How to present information

How to present information

I once had a prof who was a total geek; she loved her subject so much that she overwhelmed us with information. While her enthusiasm added interest, it was exhausting. Worse, it was incoherent. Even those of us who took copious notes were unsure of the key points. The instructor failed in 3 ways:

  1. She didn’t manage her enthusiasm. Don’t overwhelm your audience. Cover fewer topics or include less detail. If you have too much content, consider increasing the time; maybe your 30-minute seminar becomes an all-day workshop, the pamphlet becomes a manual, or your speech becomes a series of classes.
  2. She forgot the students’ motivation. Sad but true—when it comes to credit students, marks come first. Their concern is usually “Is this on the exam?” If you’re leading a non-credit program, you still have to consider your participants’ perspective. They want to know “What’s in it for me?” and “Are you making good use of my time and energy?”
  3. She didn’t present the information in a way we could use. The prof shared her extensive knowledge with no hierarchy, so while fascinating, it was mostly useless. Her lectures were like a thousand pounds of butter dumped in my living room: something useful becomes mostly useless because it’s not in manageable chunks.

Shape your communication so that your audience knows what are the main and most important points, and what is supporting content. Here’s how to do that:

  • Repeat and emphasize key points
  • Use titles and headings to create structure and help readers navigate the content
  • Specifically note key points. This is an important point…
  • Use vocal variety. Change your pace, pitch or volume (But don’t scare people)
  • Use color, bolding, and italics
  • Use body language or arm gestures as appropriate
  • Repeat and emphasize key points

Questions Your Audience/Students/Participants Want Answered Think about your audience and what’s going on in their heads. It’s probably something like this:

  • Why am I hearing/seeing/doing this?
  • What’s in it for me? Am I going to get something out of this?
  • Is this something I can use? Is it worth my time and attention?
  • How long will this take?
  • What are the key points?
  • What if I don’t understand or miss something?
  • What am I expected to do now? What’s the next step?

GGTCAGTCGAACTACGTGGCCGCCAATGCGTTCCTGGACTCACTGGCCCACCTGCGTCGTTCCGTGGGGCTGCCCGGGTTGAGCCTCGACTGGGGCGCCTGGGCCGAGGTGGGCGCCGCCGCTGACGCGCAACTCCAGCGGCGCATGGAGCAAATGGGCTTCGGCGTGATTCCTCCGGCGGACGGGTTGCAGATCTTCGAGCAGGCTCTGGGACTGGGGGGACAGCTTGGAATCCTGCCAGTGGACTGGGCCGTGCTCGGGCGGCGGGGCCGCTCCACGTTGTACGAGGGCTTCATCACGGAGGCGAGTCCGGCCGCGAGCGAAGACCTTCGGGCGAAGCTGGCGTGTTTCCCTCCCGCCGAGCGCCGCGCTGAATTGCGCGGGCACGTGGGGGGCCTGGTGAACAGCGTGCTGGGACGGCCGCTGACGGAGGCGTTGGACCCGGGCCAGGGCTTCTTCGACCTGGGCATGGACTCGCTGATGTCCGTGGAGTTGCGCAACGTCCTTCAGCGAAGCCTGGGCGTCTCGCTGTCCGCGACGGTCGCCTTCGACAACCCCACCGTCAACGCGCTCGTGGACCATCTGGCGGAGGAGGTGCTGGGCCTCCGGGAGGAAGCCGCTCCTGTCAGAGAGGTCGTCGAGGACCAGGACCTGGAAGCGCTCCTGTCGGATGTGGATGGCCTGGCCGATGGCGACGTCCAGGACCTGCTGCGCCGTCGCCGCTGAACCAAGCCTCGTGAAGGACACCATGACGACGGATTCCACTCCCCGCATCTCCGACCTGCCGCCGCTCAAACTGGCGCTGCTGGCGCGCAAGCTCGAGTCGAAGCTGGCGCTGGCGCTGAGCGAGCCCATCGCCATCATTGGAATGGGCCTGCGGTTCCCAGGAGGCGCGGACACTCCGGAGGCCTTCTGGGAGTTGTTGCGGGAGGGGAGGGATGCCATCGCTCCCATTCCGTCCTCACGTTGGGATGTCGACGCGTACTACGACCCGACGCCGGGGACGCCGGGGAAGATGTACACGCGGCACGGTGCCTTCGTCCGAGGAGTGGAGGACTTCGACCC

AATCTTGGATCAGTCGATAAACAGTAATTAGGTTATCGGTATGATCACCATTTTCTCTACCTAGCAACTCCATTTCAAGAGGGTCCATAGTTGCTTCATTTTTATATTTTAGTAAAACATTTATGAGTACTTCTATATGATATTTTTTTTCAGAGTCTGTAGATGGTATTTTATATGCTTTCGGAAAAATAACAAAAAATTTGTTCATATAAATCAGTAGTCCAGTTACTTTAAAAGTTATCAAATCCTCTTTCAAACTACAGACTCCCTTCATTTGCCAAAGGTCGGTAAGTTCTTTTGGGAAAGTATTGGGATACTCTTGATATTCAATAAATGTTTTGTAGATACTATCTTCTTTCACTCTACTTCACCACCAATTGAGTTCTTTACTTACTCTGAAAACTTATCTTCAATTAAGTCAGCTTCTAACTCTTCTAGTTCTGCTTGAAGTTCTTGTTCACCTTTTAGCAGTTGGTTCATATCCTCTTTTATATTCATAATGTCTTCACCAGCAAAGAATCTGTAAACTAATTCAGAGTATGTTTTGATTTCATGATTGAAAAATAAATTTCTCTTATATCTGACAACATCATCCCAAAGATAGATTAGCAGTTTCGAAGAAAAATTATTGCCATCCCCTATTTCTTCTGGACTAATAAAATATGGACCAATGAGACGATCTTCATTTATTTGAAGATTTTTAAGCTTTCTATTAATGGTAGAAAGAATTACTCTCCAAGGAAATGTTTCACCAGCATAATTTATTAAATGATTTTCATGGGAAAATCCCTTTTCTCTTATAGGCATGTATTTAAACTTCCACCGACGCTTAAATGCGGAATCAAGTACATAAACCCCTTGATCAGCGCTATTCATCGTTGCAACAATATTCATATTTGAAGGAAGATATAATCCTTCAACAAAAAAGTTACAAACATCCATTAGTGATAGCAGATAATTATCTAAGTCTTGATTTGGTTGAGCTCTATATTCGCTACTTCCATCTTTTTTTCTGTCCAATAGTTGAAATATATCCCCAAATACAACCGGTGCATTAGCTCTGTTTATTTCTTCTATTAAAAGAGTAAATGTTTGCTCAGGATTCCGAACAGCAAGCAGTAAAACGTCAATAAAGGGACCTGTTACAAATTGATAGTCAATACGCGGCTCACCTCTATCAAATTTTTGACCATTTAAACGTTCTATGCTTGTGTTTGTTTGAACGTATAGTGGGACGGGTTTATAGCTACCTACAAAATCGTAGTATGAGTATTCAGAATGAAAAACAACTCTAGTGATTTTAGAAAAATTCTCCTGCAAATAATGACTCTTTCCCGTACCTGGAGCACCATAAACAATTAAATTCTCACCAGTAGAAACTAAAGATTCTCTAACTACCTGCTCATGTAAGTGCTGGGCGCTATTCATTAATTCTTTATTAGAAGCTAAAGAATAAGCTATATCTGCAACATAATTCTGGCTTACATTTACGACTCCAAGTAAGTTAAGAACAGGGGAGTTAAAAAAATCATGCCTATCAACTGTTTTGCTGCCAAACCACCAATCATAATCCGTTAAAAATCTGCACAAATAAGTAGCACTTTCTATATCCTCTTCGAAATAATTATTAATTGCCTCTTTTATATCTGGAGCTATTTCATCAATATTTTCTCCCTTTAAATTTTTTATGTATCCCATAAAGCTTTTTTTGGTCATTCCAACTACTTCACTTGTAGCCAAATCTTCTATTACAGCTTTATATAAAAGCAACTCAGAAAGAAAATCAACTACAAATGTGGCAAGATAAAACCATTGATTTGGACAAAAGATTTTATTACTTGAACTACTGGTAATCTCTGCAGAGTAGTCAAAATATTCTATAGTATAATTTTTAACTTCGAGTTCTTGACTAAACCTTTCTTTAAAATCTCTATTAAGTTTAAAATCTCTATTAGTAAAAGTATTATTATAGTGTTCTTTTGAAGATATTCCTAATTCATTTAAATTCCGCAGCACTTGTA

• In light of the fact that life is short, is this a good use of my time?

Questions You Should Answer (before you present or publish) It’s time to be brutally honest. Before you get on that stage or enter the classroom, ask yourself:

  • Is this about me or my audience?
  • What do I want them to do/think after reading or listening?
  • Why did I choose this format to deliver my message?
  • Is this engaging? Would I want to read/attend/do this?
  • How will I know that my audience has heard and understood my message?
  • How will my audience know that they understand?
  • How is this making the world a better place?

9 Secrets to Clear Communication

  1. Tell people what you are going to tell them, tell them, then tell them what you told them. (Repetition and hierarchy) Ask for feedback to make sure they got the message as you intended it.
  2. Ask about 5 people who are typical of your intended audience to review your work. Can they understand it? Do they know what to do next?
  3. Respect people’s time and brainspace.
  4. Give away the answers. If you want people to know something tell them what it is. Don’t expect them to guess. The only thing adults hate more than being wrong, is being wrong publicly.
  5. Review and edit until you are using the fewest, clearest words to do the job.
  6. Use common words, active sentences and short paragraphs. (Work to express, not impress.)
  7. Avoid jargon, idiom and slang unless you are sure your audience will understand.
  8. Use abbreviations only after spelling them out the first time you use them.
  9. Put the punchline up front. Most of us learned to write cumulatively, presenting our arguments, leading the reader to a conclusion. These days (especially in business and online writing) the order is flipped: state your point first, then present the necessary words to support it.

Be brief & clear. Your students will appreciate it.


Lucinda Atwood is a master teacher who is serious about happiness. She taught herself how to be happy, and wants to share that gift with you.
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